It’s hard to believe that beautiful Italian marble floor is going to be broken up night after night and put into the back of a lorry.
As are those very substantial, elegant pillars that frame the set for this new production of Mozart’s masterpiece, Cosi Fan Tutte.
But this intricately detailed set – marble floor and all – is merely wood and paint.
And, yes, it will indeed have to be packed and unpacked night after night for a tour of 19 venues across Scotland that are about as far from the grandeur of an opera house as it is possible to get: from small theatres to village halls and high schools.
While opera may have shaken off its elitist tag – with ticket prices for even main stage productions starting from just £10 – there’s no doubt people are still attracted by its glamour and style.
And that’s exactly what director Lissa Lorenzo is aiming to take on the road; a bright, witty production, sung in English and set in 1950s Italy, which oozes glamour and fun, in homage to the wonderful music at its core.
“I wanted to give the audience something light, bright, romantic ... even escapist,” said Lissa.
“And 1950s Italy is a gift in terms of beautiful dresses and lovely imagery.”
As stage director, she works closely with musical directors Claire Haslin and Nicholas Fletcher as well as the singers to pull the musical and theatrical elements together.
As soon as rehearsals begin, the singers will have learned the music and will have two or three days singing together before the stage work begins.
The much-loved opera tells the story of when Don Alfonso wagers that he can prove all women are fickle, Ferrando and Guglielmo foolishly accept, convinced that their beloved fiancées could never be unfaithful.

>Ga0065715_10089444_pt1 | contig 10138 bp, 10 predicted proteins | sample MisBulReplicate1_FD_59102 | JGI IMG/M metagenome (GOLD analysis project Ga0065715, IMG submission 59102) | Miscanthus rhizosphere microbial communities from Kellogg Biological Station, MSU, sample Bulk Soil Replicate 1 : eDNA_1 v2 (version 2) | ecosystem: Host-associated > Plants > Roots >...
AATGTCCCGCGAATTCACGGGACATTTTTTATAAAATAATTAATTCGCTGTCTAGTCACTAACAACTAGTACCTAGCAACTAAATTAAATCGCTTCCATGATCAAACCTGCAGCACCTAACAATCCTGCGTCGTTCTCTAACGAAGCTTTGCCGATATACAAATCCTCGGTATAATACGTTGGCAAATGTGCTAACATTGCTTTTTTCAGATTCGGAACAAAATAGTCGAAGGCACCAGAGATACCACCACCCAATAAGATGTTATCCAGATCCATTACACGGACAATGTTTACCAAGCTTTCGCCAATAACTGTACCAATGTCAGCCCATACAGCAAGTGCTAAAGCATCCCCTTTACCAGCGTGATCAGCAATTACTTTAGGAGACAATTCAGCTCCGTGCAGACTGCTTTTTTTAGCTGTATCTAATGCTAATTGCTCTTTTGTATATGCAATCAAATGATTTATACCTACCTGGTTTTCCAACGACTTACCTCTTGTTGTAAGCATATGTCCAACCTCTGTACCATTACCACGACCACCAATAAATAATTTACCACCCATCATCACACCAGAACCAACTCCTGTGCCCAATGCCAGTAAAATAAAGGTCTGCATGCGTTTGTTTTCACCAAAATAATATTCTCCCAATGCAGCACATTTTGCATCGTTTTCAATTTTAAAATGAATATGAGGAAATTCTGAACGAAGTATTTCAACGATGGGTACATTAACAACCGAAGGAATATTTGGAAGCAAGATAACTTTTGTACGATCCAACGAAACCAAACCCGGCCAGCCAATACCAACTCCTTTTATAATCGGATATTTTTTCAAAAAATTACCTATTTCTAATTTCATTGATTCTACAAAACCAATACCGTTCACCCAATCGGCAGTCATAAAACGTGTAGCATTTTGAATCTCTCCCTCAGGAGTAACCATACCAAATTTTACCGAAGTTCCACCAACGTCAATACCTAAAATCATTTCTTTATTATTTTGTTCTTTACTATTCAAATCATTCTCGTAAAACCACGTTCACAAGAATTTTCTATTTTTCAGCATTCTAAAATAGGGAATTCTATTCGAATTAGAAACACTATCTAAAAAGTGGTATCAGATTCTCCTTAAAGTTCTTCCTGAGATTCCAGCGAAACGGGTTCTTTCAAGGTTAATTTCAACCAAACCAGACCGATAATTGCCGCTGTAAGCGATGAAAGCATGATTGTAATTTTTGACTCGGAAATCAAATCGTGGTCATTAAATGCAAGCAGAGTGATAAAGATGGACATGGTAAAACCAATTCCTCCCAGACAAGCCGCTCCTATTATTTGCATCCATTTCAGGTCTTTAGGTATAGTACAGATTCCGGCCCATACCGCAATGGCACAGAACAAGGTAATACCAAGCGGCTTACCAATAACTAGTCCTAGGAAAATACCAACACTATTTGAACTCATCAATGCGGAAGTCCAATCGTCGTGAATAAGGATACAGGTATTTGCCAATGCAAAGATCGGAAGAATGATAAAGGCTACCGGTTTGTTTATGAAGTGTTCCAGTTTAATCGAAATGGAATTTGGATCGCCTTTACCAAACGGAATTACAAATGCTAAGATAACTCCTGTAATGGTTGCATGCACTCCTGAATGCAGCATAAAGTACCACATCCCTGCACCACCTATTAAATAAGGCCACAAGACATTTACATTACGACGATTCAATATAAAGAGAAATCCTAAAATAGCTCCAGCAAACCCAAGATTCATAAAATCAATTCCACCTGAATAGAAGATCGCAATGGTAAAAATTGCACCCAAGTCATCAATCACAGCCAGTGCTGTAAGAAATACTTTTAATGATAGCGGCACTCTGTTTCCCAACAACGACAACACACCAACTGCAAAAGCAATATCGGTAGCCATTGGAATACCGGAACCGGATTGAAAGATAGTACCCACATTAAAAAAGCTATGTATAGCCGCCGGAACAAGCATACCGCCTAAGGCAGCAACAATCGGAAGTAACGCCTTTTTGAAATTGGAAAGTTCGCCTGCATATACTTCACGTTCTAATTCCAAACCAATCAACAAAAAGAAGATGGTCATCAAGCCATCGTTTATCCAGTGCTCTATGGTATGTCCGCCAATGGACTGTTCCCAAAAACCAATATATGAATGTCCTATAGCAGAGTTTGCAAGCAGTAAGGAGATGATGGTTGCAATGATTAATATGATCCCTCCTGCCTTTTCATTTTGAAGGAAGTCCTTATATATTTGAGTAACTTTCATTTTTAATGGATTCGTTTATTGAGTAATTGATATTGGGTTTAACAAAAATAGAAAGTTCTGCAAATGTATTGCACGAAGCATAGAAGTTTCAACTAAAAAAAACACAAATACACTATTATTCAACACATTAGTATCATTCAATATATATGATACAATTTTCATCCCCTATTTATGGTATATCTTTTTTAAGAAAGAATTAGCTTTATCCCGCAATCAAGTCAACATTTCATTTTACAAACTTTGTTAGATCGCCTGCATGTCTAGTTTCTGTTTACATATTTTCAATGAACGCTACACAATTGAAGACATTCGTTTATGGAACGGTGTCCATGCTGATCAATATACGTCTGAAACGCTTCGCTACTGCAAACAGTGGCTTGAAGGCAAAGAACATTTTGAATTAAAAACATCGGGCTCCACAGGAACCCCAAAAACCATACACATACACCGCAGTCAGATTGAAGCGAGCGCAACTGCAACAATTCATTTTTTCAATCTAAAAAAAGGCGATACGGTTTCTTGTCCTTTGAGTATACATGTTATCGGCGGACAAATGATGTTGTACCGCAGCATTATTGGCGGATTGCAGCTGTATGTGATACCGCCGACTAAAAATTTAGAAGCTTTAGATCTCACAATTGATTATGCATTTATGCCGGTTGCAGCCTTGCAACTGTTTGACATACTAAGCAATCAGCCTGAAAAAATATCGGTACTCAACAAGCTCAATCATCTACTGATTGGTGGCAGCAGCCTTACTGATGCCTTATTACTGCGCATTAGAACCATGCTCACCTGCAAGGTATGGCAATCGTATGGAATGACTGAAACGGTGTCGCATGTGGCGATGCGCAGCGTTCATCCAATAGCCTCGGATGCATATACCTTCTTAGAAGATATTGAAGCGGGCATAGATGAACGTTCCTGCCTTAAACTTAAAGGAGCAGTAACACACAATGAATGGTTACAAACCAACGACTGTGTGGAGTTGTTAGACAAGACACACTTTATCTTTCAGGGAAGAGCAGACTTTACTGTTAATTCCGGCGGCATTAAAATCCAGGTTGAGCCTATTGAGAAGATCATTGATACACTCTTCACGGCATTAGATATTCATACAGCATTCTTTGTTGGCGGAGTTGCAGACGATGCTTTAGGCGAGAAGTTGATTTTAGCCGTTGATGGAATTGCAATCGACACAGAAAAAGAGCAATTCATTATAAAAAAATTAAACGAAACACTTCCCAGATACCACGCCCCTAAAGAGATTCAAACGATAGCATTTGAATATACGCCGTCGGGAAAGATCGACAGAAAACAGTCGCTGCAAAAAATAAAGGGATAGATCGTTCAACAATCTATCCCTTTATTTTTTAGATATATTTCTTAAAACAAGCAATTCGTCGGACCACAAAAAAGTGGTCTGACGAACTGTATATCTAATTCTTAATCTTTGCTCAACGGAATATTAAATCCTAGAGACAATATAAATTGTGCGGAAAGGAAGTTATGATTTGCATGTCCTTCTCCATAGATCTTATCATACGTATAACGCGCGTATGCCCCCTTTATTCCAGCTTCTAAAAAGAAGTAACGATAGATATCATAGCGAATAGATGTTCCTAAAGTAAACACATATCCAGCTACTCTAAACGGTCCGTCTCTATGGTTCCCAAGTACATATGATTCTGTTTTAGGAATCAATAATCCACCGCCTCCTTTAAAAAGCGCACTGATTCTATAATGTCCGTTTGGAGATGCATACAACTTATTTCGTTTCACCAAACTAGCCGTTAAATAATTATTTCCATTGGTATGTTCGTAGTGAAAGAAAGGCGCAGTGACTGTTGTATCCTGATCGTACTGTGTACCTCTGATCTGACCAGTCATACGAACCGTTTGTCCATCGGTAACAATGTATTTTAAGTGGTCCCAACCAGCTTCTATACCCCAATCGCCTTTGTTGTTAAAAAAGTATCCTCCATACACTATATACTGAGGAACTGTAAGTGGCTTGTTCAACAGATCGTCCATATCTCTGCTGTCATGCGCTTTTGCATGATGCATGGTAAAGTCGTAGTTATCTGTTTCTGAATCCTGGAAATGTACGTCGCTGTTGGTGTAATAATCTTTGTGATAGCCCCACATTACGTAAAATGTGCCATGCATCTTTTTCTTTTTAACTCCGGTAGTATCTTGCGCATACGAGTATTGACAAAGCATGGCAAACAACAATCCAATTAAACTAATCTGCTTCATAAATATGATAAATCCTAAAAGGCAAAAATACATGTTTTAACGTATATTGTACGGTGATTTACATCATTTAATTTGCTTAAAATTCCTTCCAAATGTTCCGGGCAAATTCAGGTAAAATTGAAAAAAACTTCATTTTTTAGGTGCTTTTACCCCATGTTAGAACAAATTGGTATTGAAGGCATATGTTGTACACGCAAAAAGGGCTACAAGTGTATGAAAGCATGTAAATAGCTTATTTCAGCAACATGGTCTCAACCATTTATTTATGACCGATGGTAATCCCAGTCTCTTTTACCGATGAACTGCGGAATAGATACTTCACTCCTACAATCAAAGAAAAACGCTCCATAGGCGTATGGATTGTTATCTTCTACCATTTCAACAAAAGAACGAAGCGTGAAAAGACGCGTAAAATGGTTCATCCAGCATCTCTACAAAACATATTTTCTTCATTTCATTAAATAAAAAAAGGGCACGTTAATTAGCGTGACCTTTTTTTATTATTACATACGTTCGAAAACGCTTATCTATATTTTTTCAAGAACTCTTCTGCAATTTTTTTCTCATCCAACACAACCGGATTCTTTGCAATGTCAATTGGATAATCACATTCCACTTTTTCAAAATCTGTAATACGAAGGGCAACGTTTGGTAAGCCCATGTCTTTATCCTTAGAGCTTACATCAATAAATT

Pretending they have been sent to war, the men disguise themselves and each attempts to seduce the other’s wife-to-be ...
“It’s my job to “make sure we all tell the story,” said Lissa. “Cosi is very complex. There’s a lot of game playing – and we have to ask constantly who’s pressing the buttons, who’s being manipulated?
“So you need to have lots of conversations – if the singers don’t feel comfortable, they can’t sell the story.”
Being on the road is a challenge for the young cast too but it will stand them in good stead, wherever their careers take them.
Many of them are part of Scottish Opera’s Emerging Artist Programme– as is Lissa herself – which means they have the company’s considerable support to nurture their talent and launch their careers.
“They learn stamina and how to look after their voices and after themselves – often in the depths of a Scottish winter and sometimes with only basic facilities,” added Lissa.
“When you’re sitting back stage in a village hall with one toilet and a kettle, it keeps us all grounded and reminds us what’s important.”
Scottish Opera, formed 50 years ago, has been touring for 30.
It is, says SO’s general director Alex Reedijk, a vital part of the company’s work. “This is not an add-on – this is what we do,” he says. “We have always felt you should have the same level of provision as people who live near the main stages. It can’t be on the same scale but that doesn’t mean you can’t have great quality.”
Cosi Fan Tutti will be staged at An Lanntair arts centre in Stornoway on Tuesday, November 3rd at 7.30pm.